OK, bees don’t see red. But gaillardia — blanket flower — has a trick up its sleeve.
And how about the electric fields wafting up from flower petals? “Everyone knows that bees buzz around flowers in their quest for nectar,” reports Marc Lallanilla at LiveScience. “But scientists have now learned that flowers are buzzing right back — with electricity.”
Gaillardia again … with UV guidance to the goods.
Why? That electric charge advertises — you guessed it — a nectar source. On the other hand, a blossom just depleted of nectar needs to recharge its nectar reserves. So it emits a different signal, one that alerts the bees to just fly on by. After all, bees can learn. And they don’t have time to waste visiting pretty flowers if the nectar is gone. Bees might learn to ignore a flower with a reputation for false advertising (as it were) — even after the flower had topped off its tank.
And then … there’s also “buzz pollination” where flowers wait till a bee buzzes at the right frequency, then reward it with a cache of pollen. True, these flowers don’t offer free drinks (that would be nectar) as a reward. But the pollen they offer is, for some species of bees, reward enough. After all, it’s what they feed their young. Note that we said “for some species.” Bumble bees are great buzz pollinators, as are many native bees. But honey bees never learned that trick. (The science behind it ? Science Direct and Journal of the Kansas Entomological Society.)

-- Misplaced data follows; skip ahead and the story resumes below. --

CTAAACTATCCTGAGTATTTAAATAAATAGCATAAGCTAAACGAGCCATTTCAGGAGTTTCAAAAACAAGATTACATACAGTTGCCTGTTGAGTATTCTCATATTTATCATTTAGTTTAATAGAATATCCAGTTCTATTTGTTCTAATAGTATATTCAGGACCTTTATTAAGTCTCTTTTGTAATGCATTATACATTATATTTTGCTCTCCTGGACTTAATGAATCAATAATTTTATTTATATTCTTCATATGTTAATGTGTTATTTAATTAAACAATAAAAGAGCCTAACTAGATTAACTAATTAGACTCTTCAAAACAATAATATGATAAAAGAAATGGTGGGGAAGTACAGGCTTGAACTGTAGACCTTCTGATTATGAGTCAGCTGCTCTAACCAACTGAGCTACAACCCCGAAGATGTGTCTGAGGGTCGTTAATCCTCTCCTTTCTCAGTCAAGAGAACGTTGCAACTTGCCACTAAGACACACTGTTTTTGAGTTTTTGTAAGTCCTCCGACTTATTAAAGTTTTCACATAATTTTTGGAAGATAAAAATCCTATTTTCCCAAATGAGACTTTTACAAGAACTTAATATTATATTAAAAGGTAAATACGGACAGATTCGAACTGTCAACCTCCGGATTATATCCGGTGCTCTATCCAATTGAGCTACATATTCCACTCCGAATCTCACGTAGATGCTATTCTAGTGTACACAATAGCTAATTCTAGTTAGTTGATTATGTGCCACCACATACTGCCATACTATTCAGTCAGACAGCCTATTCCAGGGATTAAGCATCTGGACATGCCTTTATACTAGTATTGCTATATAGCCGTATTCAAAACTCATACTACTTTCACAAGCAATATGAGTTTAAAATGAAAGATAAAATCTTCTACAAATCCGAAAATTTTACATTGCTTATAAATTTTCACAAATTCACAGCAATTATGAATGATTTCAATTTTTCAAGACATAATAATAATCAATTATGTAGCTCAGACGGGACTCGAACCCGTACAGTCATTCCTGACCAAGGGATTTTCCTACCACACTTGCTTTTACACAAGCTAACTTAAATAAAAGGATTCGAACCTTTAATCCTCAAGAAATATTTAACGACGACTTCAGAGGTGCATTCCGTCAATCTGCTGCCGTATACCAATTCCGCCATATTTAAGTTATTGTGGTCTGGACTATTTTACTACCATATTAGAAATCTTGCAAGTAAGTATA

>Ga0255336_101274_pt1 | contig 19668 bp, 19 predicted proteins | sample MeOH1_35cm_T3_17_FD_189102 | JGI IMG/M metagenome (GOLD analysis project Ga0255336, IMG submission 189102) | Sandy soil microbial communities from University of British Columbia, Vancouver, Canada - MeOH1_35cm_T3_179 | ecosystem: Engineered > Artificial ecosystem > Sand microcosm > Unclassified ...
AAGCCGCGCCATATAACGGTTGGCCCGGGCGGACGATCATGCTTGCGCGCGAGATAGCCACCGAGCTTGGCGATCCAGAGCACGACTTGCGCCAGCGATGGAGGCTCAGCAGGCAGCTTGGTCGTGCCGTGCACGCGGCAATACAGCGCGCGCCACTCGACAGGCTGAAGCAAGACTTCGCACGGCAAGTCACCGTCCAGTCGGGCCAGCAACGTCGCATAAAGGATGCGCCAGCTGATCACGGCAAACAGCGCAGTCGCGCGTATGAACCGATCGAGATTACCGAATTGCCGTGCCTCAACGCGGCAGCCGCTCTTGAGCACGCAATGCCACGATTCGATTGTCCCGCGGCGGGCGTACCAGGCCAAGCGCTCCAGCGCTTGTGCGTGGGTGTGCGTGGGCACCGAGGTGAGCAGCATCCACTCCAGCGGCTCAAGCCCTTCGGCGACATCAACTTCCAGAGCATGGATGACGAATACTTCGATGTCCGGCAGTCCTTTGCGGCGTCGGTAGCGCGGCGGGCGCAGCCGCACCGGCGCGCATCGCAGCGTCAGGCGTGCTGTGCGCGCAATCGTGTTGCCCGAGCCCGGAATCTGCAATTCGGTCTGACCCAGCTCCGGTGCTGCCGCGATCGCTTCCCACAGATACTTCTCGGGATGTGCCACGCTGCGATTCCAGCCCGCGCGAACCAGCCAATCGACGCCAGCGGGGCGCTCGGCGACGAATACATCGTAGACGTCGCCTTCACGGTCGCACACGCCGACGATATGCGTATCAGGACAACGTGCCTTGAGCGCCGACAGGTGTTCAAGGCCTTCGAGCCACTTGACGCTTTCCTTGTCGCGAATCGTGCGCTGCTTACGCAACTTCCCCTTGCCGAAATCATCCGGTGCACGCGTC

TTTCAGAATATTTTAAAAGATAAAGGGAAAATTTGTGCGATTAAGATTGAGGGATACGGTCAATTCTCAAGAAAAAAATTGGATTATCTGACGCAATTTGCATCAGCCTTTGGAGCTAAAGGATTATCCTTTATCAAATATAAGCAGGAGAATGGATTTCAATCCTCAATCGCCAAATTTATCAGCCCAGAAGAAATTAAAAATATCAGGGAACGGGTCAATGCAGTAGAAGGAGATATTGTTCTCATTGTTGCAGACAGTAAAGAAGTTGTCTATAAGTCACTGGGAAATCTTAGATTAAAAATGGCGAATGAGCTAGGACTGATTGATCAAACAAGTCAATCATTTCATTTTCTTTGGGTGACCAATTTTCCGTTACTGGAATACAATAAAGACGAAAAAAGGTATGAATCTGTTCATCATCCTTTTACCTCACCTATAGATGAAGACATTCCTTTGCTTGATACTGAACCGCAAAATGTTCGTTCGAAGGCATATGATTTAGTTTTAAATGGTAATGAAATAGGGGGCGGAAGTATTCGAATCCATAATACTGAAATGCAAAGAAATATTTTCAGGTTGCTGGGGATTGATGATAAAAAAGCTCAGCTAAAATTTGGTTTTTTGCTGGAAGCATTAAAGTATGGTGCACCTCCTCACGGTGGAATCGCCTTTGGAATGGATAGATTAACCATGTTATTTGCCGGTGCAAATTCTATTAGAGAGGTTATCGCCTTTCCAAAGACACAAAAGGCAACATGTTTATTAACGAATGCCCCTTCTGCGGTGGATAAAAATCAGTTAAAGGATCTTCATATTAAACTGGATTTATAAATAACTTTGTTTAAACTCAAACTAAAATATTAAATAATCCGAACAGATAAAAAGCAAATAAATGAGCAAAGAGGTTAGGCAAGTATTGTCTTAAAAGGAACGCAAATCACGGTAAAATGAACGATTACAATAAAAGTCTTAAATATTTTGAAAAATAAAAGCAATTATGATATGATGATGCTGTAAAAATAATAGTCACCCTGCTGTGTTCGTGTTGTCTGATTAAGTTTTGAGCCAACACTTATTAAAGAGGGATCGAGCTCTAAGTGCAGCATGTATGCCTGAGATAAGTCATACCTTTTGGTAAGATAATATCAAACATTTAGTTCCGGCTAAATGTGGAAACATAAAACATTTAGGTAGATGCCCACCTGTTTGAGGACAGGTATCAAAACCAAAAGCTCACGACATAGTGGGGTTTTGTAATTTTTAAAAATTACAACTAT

Planting potatoes, tomatoes, eggplants, and peppers (all relatives in the Solanaceae family) or pumpkins, zucchinis, and blueberries? Know that native bees are your go-to experts in buzz pollination. (If you live, say, in a high-rise with a window gardens and no access to rooftop beekeepers, you could buy a VegiBee pollinator and do it yourself.)
Of course, not every flower does any or all of the above. If you want to do right by bees, think before you plant and focus on these four things:
Plant for continuous bloom — pollinators don’t get down time; your garden shouldn’t either. Is your yard tiny? Try collaborating with your neighbors and think of it as yet another form of symbiotic mutualism.
Is this a bee-friendly flower? Example: if you love roses, plant those old-timey kinds with the simple “single” flowers. Densely clustered petals just get in the way. (While roses provide little in the way of nectar, they’ve got pollen to spare.)
Cluster your plants. Groups of long-blooming flowers, rather than single plants scattered here and there, offer bees a better use of their time and energy.
Nectar sounds juicy, but pollinators need straight-up water too. Just be sure to empty your bird feeder or plant saucer every few days. Yes, even mosquitoes pollinate flowers. But that’s not reason enough to invite them into your yard. (Float a piece of wood in the water to give bees a safe landing place.)
What to plant? Variety is the spice of life.
Trees and shrubs: oak, cherry, willow, basswood, birch, tulip poplar, crabapple, blueberry, red maple, pine, hawthorn, linden, redbud, arrowwood viburnum, chokecherry, Rhododendron canadense, spicebush, gray dogwood, serviceberry, New Jersey tea, buttonbush, summersweet, Virginia sweetspire, American witchhazel.
Perennials for sun: aster, goldenrod, sunflower, Joe Pye weed, violet (also does well in shade), hardy geranium, black-eyed Susan, iris, milkweed, penstemon, phlox, threadleaf coreopsis, bee balm, cardinal flower, mountain mint, purple coneflower, columbine, liatris.
Perennials for shade: woodland phlox, blue lobelia, jack-in-the-pulpit, indian pink, wood aster, Dutchman’s breeches, violets (also does well in sun).
Weeds: OK, so you don’t need to plant dandelions; they plant themselves. They aren’t native and some people can’t stand them. But they’re here and they provide crucial early-season food for bees.
So there you have it. You too can protect pollinators.